EIGHT in 10 Essex Police officers have suffered stress, low mood, anxiety or other health and wellbeing issues over the past year, according to a survey by the Police Federation of England and Wales.
Of the 84% who said they had experienced these feelings, 95% believed they had been caused or made worse by work.
The PFEW Officer Demand, Capacity and Welfare Survey was carried out nationally against the backdrop of unprecedented budgetary cuts and a considerable fall in officer numbers across the country.
It includes 989 responses from Essex Police, a response rate of around 34%.
The force-specific results show that more than two thirds of officers think their workload is currently too high and fewer than one in 10 said there were enough officers on their team or unit to enable them to do their job properly.
Almost two thirds (64%) said they were “rarely” or “never” able to take their full rest break entitlement, while nearly half of respondents (44%) said they had not been able to take their full annual leave in the past year.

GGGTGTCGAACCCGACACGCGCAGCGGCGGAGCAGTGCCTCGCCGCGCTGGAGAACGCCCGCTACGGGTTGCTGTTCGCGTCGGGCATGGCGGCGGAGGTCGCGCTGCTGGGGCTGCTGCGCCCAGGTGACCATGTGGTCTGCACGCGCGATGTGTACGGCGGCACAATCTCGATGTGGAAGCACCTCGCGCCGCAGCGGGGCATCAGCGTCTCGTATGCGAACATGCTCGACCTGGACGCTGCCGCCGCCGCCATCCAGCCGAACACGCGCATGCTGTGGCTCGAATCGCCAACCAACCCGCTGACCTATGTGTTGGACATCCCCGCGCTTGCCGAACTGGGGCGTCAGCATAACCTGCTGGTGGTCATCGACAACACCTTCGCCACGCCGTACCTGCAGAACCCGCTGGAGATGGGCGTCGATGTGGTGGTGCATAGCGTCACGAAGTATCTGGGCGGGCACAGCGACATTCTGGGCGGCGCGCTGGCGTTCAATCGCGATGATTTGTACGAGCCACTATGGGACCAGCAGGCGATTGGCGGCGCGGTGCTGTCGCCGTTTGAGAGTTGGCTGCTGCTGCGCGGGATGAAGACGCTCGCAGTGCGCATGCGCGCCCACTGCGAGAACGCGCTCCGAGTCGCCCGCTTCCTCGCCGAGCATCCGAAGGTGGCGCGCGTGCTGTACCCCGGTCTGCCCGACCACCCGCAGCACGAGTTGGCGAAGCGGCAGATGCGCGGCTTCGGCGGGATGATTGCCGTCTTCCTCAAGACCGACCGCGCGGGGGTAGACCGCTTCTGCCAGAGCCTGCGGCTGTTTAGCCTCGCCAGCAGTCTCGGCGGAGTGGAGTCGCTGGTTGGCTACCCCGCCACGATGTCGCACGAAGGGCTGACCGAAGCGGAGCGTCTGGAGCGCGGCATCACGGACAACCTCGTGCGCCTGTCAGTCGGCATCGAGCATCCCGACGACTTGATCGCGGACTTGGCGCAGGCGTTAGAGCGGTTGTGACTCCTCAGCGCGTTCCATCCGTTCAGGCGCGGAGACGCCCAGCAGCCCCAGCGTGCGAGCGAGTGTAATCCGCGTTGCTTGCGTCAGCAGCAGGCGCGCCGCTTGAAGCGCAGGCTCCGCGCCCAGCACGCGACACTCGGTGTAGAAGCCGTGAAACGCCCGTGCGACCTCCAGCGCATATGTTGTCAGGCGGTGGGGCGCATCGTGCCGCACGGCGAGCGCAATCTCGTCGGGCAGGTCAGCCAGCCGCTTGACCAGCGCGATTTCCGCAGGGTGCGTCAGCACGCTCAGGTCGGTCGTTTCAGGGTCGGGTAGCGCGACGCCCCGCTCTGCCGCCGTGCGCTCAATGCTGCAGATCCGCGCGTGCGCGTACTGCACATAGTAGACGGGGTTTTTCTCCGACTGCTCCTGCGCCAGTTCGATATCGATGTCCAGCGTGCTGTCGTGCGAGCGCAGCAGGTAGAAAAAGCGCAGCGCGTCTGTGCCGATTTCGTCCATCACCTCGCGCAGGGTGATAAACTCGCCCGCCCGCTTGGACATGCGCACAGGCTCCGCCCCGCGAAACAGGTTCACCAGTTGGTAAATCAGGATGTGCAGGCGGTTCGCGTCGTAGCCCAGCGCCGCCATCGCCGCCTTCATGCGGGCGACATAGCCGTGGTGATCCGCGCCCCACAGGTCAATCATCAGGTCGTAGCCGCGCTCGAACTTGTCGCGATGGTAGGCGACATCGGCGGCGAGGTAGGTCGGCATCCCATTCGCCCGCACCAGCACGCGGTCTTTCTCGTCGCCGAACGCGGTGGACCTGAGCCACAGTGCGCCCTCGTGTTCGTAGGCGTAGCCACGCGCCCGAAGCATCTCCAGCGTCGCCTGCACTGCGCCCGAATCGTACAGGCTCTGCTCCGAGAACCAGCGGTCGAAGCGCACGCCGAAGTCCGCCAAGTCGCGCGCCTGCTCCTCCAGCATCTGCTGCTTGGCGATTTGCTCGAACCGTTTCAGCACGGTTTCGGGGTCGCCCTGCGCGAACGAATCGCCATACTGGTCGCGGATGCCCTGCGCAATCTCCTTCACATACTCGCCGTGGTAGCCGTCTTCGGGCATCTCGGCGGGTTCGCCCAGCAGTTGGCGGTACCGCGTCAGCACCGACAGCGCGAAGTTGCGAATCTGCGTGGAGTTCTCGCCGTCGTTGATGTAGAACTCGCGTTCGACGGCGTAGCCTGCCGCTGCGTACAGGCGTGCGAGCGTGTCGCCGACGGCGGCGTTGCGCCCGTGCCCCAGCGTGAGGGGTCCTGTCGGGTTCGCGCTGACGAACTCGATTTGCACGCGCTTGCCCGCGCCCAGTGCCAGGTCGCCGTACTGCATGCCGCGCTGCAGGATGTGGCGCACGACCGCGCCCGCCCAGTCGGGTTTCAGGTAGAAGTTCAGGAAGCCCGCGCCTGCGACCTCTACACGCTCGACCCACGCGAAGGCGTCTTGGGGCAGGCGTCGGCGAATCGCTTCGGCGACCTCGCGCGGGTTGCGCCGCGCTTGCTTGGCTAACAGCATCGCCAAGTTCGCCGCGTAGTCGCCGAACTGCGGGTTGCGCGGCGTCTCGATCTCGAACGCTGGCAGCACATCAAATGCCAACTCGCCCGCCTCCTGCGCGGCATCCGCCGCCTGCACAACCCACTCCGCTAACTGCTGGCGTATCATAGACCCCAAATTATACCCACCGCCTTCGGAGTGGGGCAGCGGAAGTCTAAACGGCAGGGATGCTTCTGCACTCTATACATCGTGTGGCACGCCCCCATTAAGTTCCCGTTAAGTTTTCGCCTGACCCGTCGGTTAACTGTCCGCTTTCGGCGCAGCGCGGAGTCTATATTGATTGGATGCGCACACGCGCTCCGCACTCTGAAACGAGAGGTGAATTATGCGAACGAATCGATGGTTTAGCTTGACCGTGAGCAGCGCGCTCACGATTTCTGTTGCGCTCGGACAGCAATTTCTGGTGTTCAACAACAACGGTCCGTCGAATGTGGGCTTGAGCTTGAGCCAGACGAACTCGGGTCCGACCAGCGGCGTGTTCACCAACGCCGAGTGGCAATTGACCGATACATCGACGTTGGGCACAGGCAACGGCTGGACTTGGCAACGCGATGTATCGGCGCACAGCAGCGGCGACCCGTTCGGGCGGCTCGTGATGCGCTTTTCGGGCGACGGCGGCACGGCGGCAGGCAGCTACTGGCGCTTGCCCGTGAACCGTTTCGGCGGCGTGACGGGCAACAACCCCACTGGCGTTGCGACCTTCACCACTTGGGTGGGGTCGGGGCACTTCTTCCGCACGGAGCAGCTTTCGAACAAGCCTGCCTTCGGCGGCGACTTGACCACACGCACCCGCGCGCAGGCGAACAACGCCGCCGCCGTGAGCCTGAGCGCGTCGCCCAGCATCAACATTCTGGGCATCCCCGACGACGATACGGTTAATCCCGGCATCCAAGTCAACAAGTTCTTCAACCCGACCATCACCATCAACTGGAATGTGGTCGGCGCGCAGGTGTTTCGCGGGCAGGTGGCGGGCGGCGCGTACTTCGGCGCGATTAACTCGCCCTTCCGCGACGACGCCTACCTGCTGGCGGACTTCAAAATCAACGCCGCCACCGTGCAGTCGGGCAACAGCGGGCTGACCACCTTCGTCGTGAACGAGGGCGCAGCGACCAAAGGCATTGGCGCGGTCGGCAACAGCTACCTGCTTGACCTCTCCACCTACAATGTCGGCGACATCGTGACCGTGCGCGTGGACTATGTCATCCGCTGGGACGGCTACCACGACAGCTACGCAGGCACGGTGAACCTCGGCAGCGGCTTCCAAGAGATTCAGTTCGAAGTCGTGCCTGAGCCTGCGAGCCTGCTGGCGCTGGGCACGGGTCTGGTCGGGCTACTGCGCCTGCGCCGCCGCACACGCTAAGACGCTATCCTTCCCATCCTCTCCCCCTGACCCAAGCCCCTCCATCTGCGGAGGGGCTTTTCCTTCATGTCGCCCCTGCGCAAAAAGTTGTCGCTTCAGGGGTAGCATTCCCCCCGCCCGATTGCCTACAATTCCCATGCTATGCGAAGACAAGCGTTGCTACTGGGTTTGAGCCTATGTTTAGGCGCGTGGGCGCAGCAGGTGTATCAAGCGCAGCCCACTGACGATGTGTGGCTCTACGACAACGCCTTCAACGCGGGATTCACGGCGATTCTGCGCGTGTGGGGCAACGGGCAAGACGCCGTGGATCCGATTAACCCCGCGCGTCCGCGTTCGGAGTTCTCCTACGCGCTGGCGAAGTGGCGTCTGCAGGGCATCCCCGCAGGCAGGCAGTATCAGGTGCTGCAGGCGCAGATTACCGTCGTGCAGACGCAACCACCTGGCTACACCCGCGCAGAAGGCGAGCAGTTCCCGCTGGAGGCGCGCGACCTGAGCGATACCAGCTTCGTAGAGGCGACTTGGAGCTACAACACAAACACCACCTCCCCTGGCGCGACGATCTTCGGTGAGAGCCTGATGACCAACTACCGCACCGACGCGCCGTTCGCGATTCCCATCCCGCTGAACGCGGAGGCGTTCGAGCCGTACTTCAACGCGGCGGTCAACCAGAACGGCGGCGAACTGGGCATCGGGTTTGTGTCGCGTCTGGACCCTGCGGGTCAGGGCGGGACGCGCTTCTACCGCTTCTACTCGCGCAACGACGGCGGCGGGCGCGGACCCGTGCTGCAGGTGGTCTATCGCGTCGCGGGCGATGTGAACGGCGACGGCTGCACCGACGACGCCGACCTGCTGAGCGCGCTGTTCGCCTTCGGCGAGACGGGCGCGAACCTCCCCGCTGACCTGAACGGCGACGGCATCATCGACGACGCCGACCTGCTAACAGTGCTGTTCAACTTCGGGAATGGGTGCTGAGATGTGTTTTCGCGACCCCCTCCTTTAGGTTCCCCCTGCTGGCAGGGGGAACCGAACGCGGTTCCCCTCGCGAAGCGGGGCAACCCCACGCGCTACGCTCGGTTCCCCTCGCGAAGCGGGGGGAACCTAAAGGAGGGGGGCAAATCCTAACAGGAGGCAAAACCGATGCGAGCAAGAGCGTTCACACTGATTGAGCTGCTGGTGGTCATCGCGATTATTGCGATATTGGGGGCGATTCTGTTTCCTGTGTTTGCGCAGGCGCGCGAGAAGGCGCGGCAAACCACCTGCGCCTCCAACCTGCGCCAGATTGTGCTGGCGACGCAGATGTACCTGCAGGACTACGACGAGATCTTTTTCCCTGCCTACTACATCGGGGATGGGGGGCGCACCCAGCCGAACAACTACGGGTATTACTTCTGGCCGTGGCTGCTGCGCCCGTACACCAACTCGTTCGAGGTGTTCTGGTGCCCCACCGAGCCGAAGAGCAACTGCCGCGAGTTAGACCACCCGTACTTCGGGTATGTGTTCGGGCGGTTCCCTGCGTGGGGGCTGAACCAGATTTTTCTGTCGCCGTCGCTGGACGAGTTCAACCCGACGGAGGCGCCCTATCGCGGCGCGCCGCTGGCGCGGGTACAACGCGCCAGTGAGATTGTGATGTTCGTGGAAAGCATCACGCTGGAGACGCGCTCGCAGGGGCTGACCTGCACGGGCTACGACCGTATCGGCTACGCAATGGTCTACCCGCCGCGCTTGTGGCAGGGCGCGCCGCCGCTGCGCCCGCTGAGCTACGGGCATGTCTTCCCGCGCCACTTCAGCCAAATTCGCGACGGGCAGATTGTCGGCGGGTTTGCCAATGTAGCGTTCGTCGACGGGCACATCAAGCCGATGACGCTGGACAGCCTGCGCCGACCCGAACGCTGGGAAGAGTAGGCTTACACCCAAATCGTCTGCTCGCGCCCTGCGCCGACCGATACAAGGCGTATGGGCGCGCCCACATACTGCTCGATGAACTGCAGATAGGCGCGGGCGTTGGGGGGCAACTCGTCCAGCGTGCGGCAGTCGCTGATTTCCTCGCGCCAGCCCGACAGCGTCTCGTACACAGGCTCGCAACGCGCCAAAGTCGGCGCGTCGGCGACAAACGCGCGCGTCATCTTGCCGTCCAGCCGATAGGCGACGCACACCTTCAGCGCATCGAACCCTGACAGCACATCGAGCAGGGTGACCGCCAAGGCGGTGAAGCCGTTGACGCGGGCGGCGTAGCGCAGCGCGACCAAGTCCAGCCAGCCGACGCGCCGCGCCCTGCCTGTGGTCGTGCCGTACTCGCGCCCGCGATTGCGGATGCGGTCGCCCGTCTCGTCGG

Around 43% had previously sought help for mental health and wellbeing issues from a GP, occupational health department, psychologist, therapist or counsellor.
However, there were officers who had chosen not to disclose this to their line managers due to fears of being treated differently, that other colleagues would find out or that it would negatively affect their opportunities for promotion or specialisation.
Views were mixed on whether the police service encourages staff to talk openly about mental health and wellbeing, with around 41% agreeing and 31% disagreeing. The rest were unsure.